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From: Paul A. Bristow (pbristow_at_[hidden])
Date: 2001-05-17 12:13:35

I think there is a consensus, after a lot of discussion,
that by providing ample decimal digits, you stand the best
chance overall of getting the nearest value.

Mathematically, you are quite correct, but sadly the use of functions
and calculations isn't done, in real life, by any compiler(s)
as accurately as by the higher than any sensible hardware NTL software.

This is the whole reason for using external software to calculate the
constants in the first place. (If all compilers calculated constants
to 50 decimal digit accuracy we wouldn't need to worry so much).

So what you get will always be the best you can (assuming the compiler
can read decimal digiti strings OK - and they do seem to).


Dr Paul A Bristow, hetp Chromatography
Prizet Farmhouse
Kendal, Cumbria
+44 1539 561830

> -----Original Message-----
> From: Corwin Joy [mailto:cjoy_at_[hidden]]
> Sent: Tuesday, May 15, 2001 6:28 AM
> To: boost_at_[hidden]
> Subject: [boost] Re: Math Constants Library formal review results
> --- In boost_at_y..., "Paul A. Bristow" <pbristow_at_h...> wrote:
> > There has been a lot of dissention about the format of my proposed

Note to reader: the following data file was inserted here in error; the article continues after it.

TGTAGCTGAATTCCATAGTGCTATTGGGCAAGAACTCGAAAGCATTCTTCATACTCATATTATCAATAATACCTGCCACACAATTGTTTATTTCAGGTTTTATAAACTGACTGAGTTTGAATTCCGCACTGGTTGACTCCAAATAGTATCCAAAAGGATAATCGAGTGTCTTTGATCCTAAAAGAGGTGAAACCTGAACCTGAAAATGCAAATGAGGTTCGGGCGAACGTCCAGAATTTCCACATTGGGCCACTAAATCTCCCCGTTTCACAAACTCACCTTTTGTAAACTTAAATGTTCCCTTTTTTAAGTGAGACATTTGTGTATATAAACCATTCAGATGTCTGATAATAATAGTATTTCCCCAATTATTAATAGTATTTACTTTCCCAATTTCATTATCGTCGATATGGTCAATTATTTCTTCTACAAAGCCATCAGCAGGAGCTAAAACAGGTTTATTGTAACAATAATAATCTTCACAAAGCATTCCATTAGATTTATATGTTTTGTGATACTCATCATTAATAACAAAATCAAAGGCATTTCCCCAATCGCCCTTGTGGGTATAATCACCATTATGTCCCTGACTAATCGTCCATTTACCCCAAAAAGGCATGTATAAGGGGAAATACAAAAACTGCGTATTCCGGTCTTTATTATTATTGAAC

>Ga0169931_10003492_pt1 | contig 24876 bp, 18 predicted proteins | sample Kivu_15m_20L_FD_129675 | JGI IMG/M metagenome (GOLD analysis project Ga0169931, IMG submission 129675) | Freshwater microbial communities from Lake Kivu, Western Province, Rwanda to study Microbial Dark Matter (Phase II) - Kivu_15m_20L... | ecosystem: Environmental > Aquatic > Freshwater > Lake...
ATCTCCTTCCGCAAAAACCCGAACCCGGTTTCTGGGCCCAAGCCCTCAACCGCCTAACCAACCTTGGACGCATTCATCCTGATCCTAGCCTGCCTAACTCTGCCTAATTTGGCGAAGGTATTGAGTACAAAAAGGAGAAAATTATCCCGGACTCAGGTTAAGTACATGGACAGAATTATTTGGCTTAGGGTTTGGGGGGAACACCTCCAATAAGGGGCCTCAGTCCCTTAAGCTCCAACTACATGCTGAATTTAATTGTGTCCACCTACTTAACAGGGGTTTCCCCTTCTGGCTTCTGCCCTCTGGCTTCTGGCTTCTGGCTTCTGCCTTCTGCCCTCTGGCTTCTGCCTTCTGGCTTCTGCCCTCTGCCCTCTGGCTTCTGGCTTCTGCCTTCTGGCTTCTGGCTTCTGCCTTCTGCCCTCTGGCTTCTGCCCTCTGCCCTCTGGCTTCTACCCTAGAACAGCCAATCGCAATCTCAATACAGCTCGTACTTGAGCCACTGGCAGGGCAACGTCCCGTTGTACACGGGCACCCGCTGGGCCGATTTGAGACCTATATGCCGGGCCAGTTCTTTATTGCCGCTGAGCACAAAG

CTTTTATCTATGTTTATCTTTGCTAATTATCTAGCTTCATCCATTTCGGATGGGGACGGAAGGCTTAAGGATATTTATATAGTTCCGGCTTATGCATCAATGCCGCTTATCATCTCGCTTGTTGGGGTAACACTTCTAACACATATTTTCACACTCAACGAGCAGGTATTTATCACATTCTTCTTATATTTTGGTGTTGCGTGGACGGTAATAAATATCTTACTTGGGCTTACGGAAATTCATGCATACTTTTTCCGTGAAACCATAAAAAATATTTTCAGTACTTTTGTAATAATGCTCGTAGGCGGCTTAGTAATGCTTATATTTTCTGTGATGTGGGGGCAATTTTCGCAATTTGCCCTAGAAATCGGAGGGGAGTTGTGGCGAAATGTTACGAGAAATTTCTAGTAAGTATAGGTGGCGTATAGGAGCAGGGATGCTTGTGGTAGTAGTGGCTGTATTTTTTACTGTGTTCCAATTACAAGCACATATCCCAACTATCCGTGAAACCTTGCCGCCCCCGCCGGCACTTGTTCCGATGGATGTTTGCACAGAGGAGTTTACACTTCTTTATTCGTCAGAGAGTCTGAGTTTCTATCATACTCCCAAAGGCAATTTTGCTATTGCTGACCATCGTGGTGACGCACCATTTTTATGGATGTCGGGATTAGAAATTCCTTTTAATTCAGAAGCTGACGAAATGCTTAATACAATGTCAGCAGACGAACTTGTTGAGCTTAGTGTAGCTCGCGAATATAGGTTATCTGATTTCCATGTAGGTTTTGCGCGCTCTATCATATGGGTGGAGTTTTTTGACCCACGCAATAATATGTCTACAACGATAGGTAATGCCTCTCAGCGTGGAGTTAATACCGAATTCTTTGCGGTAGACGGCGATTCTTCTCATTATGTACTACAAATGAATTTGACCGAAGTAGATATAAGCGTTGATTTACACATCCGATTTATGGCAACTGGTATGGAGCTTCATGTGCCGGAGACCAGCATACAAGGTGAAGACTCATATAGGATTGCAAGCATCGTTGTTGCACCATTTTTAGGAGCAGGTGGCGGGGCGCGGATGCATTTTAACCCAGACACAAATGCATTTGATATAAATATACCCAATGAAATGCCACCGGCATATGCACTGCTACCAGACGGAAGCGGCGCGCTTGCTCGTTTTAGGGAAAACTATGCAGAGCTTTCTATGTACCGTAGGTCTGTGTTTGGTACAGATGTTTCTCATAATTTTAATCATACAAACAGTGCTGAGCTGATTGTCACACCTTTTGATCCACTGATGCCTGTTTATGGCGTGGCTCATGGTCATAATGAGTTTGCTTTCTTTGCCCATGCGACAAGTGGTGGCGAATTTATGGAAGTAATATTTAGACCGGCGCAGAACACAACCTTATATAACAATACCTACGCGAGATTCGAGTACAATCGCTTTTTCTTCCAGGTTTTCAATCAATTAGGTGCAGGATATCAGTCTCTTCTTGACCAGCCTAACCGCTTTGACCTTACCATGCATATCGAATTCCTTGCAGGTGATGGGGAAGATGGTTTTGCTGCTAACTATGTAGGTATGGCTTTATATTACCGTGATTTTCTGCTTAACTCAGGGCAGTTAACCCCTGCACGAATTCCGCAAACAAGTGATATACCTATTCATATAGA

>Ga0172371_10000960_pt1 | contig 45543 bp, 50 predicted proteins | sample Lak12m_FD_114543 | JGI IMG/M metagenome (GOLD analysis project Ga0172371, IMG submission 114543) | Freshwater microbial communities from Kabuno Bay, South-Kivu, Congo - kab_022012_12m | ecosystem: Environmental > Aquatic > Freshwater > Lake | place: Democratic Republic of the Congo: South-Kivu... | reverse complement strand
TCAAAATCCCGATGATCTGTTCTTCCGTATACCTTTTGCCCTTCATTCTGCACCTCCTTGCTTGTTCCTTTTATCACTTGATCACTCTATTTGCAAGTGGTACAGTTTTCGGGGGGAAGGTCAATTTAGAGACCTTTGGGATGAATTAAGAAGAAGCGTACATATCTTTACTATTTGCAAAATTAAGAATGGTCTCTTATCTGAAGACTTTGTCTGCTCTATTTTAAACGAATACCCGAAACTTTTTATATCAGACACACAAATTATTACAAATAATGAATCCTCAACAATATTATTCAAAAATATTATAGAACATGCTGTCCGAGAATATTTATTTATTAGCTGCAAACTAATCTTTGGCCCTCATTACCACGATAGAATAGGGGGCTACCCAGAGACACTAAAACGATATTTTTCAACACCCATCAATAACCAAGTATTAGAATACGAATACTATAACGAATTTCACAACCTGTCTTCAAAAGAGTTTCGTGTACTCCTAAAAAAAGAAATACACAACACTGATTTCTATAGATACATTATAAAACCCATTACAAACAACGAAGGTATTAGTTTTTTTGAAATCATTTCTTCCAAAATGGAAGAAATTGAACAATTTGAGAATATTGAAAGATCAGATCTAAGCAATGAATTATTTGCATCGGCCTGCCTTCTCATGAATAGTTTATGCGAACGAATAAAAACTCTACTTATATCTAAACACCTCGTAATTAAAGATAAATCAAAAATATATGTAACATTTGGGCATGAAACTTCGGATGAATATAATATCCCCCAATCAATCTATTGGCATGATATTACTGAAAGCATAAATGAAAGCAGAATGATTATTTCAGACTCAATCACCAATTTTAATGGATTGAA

> > mathematical constants.
> > <..snip..> e.g.
> > a collection of
> > namespace math_double_constants
> > {
> > const double pi = 31459;
> > }
> Not to rain on your parade, but as a mathematician I can tell you
> that what you are doing here is a *bad* idea anyway. If you want to
> do serious numerical work, then I would *strongly* recommend not
> defining PI as a fixed sequence of digits like you do above because
> then you will never be able to take advantage of the full numerical
> accuracy of the machine you are working on. (Plus, it is less
> portable.) Better, is to use constants that are calculated to the
> precision of the machine you are working on e.g.
> const double pi = 4.0 *(atan(0.5) + atan(0.2) + atan(0.125));
> If you do something like above
> double pi = 3.15; // (rounded to 2 dp)
> the numerical analysts will likely be displeased.
> This kind of argument goes for many other mathematical constants that
> are transcendental or irrational.
> Corwin
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